Nervous About Buying Art Online? You Can Rent It Instead. Here’s What It Costs and How It Works

The rise in art-rental services have offered more flexible options to art collectors and a new revenue stream for independent artists.

Artiq provides art for commercial clients, like the offices of Mayer Brown LLP, photographed here in August 2019. Photo: Lucy Emms, courtesy of Artiq.

One of the biggest hurdles galleries have had to overcome when selling work online is collectors’ hesitance to part with large sums of cash before seeing a work IRL. Even in person, buyers can usually only guess at how an artwork might look on their wall.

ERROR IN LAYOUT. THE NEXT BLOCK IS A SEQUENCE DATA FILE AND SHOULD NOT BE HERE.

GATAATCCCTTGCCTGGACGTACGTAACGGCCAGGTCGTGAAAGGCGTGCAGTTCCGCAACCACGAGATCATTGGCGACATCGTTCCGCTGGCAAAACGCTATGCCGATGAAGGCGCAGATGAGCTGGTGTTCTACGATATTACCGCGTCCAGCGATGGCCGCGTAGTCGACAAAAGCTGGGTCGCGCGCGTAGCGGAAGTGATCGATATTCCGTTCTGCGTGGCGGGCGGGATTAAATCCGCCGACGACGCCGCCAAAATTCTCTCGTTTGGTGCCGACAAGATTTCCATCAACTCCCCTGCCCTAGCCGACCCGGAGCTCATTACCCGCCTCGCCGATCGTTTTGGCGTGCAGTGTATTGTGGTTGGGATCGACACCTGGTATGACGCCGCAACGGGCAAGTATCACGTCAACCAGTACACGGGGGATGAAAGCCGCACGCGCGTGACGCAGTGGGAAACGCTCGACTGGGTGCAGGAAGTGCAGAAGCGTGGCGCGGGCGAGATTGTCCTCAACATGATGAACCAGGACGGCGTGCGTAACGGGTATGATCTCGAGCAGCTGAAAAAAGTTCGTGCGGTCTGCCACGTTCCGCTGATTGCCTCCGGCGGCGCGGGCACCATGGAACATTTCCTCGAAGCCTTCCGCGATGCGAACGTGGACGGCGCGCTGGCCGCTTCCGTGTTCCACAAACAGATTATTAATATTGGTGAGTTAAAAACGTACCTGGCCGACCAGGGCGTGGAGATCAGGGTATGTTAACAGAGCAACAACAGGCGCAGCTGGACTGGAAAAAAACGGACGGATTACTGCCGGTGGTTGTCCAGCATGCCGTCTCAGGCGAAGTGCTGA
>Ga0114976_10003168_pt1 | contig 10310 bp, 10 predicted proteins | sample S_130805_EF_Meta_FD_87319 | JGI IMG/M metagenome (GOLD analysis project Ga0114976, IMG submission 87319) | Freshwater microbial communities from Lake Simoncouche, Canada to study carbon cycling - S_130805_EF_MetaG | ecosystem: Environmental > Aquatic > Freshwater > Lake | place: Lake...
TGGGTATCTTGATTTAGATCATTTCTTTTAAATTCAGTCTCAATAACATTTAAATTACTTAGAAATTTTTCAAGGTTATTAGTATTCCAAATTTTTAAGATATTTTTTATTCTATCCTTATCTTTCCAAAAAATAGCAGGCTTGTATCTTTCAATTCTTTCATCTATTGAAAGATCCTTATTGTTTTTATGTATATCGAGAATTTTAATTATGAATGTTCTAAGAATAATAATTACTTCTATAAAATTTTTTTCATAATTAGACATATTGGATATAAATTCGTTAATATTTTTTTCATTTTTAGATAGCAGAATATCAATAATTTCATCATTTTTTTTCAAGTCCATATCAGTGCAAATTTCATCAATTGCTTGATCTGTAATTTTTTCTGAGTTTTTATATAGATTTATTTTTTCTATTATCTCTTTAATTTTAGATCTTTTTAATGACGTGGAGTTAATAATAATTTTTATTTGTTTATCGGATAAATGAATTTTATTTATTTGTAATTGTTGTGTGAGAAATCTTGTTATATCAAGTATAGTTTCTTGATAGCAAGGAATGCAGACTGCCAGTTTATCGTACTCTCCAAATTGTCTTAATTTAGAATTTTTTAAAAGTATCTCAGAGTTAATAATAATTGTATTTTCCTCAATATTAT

Mio Asatani experienced this problem first hand when, moving to New York to study business, she found herself at a loss for how to decorate her apartment. “Art is a little more emotional or personal compared to buying clothing or electronics online,” she said. “I didn’t know where to start and galleries were just too out of budget for me.”

Setting out to make art more accessible to those who felt unfamiliar with the art scene, she launched Curina in 2019. The platform offers not only the option to buy art, but also to rent it for as little as $38 per month.

This fee rises according to the purchase price of the artwork, but any rent already paid is deducted from the eventual purchase price if a client later decides to acquire it. Asatani and her team have noticed two types of clients: those that want to “try before you buy,” and those that treat the rent more like a monthly installment payment plan.